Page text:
That said, I have on occasion been in groups where I know I will be the fast paddler, so I intentionally go to the back of the group, and refuse to paddle faster than the slowest paddler. That way nobody can accuse me of being the faster paddler. Well, it rarely works out for me, as I am often frustrated, wanting to get going, and can't figure out why these slowpokes insist on stopping and examining every single sea urchin and starfish. Different strokes for different folks I guess.

In short, it's not that I have anything to prove, or am intentionally being mean. Usually it's just a case of that's my comfortable pace under the circumstances. Anything else is...uncomfortable.

That being said, I have definitely been on the other side of the fence, where I have been struggling to keep up with the pack. That is no fun either. I feel rushed, and tired, and fear falling back and either embarrassing myself, or getting into a situation where I need help, but nobody will be around to help me.

I find that in mixed group situations, it is usually best to let the slower paddlers (hikers, runners, whatever) either go first, and the faster paddlers will catch up with them at the destination. Or have specified stopping points for the the group to rest and regroup, and let everyone go at their own pace, so nobody feels held back, yet everyone is accounted for every so often.
Thanks for the insights and recomendations.
I liked the Rene's article, and the experience Blondie has. That is what exactly my frustration paddling with bunch of people who are way faster than me, or just paddling the faster designed boat with longer arms with stronger muscles.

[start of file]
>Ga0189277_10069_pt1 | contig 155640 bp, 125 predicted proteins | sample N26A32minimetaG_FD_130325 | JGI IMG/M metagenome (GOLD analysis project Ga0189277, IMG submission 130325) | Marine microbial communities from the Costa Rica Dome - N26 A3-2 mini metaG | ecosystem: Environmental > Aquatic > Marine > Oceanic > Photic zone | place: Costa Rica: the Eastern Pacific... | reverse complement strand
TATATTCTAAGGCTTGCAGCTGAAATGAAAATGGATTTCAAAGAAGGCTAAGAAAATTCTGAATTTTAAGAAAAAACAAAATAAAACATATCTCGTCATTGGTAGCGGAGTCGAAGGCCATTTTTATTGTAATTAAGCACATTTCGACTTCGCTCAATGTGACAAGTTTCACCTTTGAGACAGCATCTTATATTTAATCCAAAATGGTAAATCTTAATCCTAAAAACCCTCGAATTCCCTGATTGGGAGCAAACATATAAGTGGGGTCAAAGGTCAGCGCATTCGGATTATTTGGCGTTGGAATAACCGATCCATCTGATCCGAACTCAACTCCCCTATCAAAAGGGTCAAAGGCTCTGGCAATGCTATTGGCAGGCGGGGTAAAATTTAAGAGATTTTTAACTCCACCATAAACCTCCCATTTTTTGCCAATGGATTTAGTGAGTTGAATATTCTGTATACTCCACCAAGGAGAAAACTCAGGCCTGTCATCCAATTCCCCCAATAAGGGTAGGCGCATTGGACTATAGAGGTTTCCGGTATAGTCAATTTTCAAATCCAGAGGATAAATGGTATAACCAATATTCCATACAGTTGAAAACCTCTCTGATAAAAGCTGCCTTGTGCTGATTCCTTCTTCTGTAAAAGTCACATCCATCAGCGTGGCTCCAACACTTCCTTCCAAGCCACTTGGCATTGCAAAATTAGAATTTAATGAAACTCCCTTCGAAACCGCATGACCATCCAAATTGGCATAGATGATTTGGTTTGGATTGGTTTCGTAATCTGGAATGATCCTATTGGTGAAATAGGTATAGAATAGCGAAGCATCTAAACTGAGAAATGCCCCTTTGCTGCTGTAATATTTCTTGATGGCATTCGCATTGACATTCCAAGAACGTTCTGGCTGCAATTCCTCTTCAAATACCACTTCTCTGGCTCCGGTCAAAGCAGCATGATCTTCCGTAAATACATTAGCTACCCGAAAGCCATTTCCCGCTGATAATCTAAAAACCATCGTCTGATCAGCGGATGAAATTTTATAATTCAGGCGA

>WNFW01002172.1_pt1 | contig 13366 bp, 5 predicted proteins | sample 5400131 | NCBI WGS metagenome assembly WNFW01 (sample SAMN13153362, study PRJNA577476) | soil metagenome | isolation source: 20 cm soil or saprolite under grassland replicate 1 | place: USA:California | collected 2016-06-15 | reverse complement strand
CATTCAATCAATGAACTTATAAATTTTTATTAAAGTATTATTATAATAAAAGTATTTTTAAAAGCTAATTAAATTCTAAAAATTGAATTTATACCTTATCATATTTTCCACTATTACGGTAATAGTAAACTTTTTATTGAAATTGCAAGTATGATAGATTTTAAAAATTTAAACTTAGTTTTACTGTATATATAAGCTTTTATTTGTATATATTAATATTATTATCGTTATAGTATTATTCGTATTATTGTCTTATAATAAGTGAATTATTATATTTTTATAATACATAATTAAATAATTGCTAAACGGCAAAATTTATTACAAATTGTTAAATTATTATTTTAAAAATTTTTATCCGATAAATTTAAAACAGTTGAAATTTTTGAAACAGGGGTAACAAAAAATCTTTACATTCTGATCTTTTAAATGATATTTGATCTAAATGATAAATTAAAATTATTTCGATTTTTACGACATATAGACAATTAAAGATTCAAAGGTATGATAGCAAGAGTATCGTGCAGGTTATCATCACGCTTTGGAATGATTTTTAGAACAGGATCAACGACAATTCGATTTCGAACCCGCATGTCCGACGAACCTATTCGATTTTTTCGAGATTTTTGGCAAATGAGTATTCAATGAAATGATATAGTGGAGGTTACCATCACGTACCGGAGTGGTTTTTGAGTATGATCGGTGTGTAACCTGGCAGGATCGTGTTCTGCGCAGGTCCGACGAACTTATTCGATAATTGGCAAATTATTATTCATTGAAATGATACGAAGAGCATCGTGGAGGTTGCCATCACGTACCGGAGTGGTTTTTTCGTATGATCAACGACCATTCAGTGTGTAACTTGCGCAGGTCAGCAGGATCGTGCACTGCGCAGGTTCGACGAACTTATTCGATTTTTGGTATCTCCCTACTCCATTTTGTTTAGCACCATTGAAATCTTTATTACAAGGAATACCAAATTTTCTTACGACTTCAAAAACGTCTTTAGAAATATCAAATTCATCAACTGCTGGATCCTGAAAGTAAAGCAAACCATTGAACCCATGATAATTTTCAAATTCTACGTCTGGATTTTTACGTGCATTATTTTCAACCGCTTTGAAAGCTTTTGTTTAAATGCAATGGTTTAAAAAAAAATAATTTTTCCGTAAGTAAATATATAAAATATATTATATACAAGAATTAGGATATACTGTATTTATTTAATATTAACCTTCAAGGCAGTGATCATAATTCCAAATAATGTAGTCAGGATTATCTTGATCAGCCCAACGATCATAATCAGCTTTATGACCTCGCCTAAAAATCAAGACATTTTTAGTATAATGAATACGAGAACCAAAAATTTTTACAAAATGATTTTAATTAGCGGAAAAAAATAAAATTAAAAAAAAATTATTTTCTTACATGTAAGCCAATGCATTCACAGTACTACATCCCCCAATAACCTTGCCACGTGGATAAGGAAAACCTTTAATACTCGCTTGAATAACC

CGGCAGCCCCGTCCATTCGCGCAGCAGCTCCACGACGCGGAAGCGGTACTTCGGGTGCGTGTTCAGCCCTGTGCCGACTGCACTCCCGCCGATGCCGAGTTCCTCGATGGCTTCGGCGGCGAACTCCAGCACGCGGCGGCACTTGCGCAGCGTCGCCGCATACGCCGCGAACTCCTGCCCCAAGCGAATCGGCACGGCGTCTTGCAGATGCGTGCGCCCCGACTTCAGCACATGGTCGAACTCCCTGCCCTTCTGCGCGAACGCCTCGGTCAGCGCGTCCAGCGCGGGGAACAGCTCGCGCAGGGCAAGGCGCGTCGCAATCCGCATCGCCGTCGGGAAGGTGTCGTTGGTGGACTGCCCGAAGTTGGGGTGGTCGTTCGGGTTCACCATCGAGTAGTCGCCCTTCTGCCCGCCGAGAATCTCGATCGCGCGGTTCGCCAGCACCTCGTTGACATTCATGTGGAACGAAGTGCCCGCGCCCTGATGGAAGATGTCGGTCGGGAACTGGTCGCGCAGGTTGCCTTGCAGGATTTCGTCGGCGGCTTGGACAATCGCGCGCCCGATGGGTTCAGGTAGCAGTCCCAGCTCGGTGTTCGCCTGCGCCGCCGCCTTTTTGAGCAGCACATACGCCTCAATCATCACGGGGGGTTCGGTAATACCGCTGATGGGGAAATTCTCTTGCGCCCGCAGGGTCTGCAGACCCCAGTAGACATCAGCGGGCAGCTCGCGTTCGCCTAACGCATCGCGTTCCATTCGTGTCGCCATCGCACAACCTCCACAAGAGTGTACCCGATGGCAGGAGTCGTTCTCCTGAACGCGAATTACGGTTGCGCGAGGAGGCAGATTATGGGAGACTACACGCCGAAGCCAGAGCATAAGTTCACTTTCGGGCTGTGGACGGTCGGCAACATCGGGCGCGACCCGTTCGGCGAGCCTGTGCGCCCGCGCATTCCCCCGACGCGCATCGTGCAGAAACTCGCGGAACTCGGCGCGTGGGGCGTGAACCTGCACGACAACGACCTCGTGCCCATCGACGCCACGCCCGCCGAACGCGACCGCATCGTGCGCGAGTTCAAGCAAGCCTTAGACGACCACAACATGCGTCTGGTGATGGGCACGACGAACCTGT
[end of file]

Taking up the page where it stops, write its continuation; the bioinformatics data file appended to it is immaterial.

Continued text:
To keep it simple and being focused, I will start branched out thread for " how to herd the paddling kitties" soon.

So far I gethered,
*Some get frustrated if they can't paddle with their own pace.
*Some just don't notice what is going on behind.
*Trying to encourage slower paddlers to paddle faster.
*Some just don't want to be bothered by any incidents happened within slower paddlers.
*Some are too busy focusing to acomplish their agenda, like getting work out of the day done or making it to the camp/watering hole as fast as possible.
* some don't have respect for slower paddlers ( as mutual respect is suggestied)

More information from faster kayakers will be appriciated!
To make my reply short - I use a Greenland Paddle, and to me, it doesn't feel so good unless I'm moving a bit through the water, say 1.5 to 2 KN. Otherwise it's just like accelerating from a stop, for every paddle stroke, for the entire section of a paddle. Couple that with the fact that I need some forward motion in rough conditions to feel stable, and that's why I might get ahead of part of a group for a crossing of a rough straight or bay.

It seems to me there's an efficient pace, and too far above that, or too far below that, one expends more energy than desired, to cover a set piece of water. My efficient pace in the rough conditions example above was most likely a too-fast inefficient pace for the slower group that day.